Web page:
There is a growing call globally for universities to develop and nurture more black professors. In South Africa, the issue is sharpened by the country’s racist legacy. It has been more than two decades since the official end of apartheid and there are still alarmingly few black professors in South African universities.
There is an obvious need for equity and redress after decades of racial exclusion. But there are also compelling educational reasons to employ more black academics in our universities.
For instance, young people – especially black youths – need to be exposed to role models they can admire and emulate. There are wider benefits: a critical mass of black academics can influence institutional culture. This will help to create universities where all students and staff feel welcome and can do their best work.
Universities produce and disseminate knowledge. They have an obligation to contribute to the public good. A more diverse academic workforce is likely to challenge the traditional ways in which these purposes are achieved and can contribute to South Africa’s broader transformation agenda.
A diverse group of researchers will also introduce a broader range of research questions and methodologies. More varied research sites and kinds of knowledge are likely to be generated and valued by academia.
Preparation and support are key
But professors aren’t born: young academics must be nurtured and supported through a long, tough journey into the professoriate. Professors need deep knowledge and understanding of their discipline. They must be able to teach and induct a diverse student population into ways of thinking and knowing about that discipline.
They also have to build a research career which involves conducting groundbreaking research and supervising postgraduate students. Finally, it means getting involved in community engagement programmes.
This daunting list of requirements makes it clear that appointing anyone as a professor without proper preparation is potentially very harmful both to the individual and their institution. Universities and the government need well-conceptualised, managed and sustained systems to bring black academics into the professorial fold.
Baby steps need to replaced by big leaps
In the last 20 years, some South African institutions have introduced programmes designed to grow their own academic timber and change the demographic profile of their academic staff. Rhodes University, for instance, has used accelerated development programmes in its bid to diversify the next generation of academics.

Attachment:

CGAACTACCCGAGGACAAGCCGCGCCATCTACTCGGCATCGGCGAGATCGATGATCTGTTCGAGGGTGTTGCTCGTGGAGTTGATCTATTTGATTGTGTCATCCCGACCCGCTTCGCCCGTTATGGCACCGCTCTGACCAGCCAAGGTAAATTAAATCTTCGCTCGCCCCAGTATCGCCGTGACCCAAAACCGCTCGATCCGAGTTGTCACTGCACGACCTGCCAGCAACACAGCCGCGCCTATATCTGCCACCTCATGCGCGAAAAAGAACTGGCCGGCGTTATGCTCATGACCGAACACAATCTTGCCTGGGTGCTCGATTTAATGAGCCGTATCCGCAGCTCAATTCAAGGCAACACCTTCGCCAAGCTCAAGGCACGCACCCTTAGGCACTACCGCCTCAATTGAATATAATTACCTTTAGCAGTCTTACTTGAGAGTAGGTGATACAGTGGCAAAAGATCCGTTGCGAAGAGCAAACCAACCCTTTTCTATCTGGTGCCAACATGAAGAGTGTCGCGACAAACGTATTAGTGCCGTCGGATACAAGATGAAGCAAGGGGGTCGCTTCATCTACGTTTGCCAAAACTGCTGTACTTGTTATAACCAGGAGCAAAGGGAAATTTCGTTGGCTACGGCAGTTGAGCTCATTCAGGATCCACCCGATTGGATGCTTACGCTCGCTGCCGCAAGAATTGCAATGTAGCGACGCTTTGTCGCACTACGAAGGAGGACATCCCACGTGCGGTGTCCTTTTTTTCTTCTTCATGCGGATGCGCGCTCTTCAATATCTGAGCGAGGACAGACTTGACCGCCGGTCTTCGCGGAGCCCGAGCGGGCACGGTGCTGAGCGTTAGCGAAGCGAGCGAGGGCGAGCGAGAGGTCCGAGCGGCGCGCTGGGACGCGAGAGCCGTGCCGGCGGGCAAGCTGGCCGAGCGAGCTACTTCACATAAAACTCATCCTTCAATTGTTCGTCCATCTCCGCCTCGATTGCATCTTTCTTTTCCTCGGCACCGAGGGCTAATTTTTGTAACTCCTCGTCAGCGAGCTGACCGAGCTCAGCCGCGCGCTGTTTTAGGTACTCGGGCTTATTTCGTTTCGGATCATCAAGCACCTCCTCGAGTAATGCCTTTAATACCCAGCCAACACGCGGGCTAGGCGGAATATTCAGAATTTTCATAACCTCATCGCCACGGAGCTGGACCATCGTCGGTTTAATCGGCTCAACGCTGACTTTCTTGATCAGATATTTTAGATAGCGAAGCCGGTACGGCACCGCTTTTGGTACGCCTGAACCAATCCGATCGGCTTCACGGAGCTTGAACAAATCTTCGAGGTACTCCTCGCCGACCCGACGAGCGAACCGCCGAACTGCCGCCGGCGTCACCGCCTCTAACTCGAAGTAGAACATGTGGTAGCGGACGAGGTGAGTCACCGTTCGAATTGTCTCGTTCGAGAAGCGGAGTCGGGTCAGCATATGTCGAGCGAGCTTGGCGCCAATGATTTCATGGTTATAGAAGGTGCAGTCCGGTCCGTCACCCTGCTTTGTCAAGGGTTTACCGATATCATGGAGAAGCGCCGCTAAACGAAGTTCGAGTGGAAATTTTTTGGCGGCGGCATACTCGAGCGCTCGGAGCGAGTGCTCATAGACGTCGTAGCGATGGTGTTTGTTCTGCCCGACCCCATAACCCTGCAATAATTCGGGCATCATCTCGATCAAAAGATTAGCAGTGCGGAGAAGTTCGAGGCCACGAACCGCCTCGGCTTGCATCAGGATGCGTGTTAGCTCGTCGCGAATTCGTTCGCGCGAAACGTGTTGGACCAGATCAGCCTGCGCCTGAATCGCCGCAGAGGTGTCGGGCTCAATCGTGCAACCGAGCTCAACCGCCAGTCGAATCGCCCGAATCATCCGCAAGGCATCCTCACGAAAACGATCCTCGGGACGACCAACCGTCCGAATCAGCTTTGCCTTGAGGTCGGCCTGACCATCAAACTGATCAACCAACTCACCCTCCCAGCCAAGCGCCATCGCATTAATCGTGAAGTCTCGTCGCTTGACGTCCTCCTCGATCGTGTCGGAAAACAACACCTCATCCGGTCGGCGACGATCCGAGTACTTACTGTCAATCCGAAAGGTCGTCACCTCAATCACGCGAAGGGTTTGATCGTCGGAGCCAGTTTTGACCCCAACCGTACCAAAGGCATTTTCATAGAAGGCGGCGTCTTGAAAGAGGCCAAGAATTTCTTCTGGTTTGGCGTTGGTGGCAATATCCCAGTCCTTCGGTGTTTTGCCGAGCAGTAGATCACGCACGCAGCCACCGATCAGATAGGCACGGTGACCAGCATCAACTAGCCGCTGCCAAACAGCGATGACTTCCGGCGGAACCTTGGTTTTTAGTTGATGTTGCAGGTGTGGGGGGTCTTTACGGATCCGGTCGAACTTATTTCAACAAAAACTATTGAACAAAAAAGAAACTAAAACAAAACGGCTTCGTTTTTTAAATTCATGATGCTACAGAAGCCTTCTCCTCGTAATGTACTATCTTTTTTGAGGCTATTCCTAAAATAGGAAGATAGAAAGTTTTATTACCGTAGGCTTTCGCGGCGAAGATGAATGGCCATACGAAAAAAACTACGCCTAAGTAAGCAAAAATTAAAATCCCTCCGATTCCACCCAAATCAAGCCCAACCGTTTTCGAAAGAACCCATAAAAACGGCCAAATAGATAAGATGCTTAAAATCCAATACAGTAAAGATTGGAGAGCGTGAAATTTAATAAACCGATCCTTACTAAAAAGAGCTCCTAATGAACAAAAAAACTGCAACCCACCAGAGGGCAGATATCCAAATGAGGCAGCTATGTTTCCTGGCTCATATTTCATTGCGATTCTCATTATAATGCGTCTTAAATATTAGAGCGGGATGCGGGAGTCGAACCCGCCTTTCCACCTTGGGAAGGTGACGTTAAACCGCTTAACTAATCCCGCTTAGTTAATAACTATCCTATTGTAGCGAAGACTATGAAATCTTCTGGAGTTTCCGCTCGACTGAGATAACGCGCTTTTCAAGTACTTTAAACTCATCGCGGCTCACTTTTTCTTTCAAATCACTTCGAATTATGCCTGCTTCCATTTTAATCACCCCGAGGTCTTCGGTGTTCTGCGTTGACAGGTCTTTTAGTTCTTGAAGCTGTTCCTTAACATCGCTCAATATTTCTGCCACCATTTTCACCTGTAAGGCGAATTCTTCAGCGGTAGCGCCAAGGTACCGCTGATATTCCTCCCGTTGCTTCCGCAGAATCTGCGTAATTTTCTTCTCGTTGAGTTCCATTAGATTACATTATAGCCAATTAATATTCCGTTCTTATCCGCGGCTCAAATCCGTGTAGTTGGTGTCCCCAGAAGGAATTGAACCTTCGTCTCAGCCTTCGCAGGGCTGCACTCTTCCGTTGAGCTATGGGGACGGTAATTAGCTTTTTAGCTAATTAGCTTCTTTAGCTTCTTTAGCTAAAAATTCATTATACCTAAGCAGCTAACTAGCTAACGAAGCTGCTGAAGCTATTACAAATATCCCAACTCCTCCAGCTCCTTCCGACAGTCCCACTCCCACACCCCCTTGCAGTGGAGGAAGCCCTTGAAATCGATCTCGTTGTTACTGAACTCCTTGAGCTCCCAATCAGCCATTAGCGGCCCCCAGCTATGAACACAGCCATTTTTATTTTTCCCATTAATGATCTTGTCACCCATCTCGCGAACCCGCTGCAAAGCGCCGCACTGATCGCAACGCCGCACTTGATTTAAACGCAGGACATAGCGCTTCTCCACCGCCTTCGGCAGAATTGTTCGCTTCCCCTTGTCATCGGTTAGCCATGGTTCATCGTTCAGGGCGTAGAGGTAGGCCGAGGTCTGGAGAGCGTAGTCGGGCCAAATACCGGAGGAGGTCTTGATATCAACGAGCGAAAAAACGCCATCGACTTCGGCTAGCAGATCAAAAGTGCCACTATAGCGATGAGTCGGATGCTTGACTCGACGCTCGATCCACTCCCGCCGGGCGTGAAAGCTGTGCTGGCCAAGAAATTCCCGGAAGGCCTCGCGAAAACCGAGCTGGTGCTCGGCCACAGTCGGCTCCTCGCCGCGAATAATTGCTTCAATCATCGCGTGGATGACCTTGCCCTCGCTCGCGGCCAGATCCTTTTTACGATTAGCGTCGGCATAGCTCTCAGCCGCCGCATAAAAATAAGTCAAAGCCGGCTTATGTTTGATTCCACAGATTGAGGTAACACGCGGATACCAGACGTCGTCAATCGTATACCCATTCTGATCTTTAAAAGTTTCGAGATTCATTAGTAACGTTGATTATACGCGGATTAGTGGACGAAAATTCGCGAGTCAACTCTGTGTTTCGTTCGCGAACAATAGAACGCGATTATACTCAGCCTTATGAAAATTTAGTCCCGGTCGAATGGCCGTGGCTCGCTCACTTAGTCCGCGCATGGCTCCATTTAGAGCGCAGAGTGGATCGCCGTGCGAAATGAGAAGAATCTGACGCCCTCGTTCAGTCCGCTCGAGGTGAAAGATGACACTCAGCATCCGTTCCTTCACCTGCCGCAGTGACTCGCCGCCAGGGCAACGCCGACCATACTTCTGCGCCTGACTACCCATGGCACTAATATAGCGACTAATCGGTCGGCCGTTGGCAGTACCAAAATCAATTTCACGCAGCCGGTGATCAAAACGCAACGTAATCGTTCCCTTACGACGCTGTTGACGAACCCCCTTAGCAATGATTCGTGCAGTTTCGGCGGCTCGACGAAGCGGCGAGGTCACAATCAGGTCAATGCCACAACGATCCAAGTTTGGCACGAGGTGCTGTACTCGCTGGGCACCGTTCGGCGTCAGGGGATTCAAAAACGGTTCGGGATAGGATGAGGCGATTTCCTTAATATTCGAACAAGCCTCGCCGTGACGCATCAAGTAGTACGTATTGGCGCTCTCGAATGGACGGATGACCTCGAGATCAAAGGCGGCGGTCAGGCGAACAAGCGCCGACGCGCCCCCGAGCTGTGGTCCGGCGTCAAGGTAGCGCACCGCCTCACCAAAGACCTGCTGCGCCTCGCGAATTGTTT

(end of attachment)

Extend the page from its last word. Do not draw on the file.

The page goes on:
Academics involved in these programmes are given a reduced teaching load so they can obtain their postgraduate disciplinary qualifications. Crucially, they are assigned a mentor in their field to guide and support them in all aspects of their career development. All the next generation academics must participate in a formal programme that prepares them to become lecturers. So far, 33 black academics who have gone through this programme have been offered posts at Rhodes.
Other universities and the National Research Foundation have established Emerging Researcher programmes to enable academics to develop their research profiles. There are also several initiatives aimed at enhancing academics' capacity to supervise at a postgraduate level.
Together, these programmes are only a drop in the ocean when it comes to attracting, retaining and supporting black academics. Now the South African government and the statutory body Higher Education South Africa have agreed that it is time for a coherent national strategy on this important issue.
The Department of Higher Education and Training has created a New Generation of Academics Programme that will initially fund 125 new teaching posts across all the country’s 25 public universities. Each lecturer will be appointed on a six-year contract at a cost of about R2.1 million (around US $165,000) per post. Most of these posts are earmarked for black South Africans and/or women.
Does the higher education sector have the capacity and political will to implement this programme properly? Those who are demanding meaningful transformation in the system will be watching closely.
The authors do not work for, consult to, own shares in or receive funding from any company or organisation that would benefit from this article. They also have no relevant affiliations.
Authors: The Conversation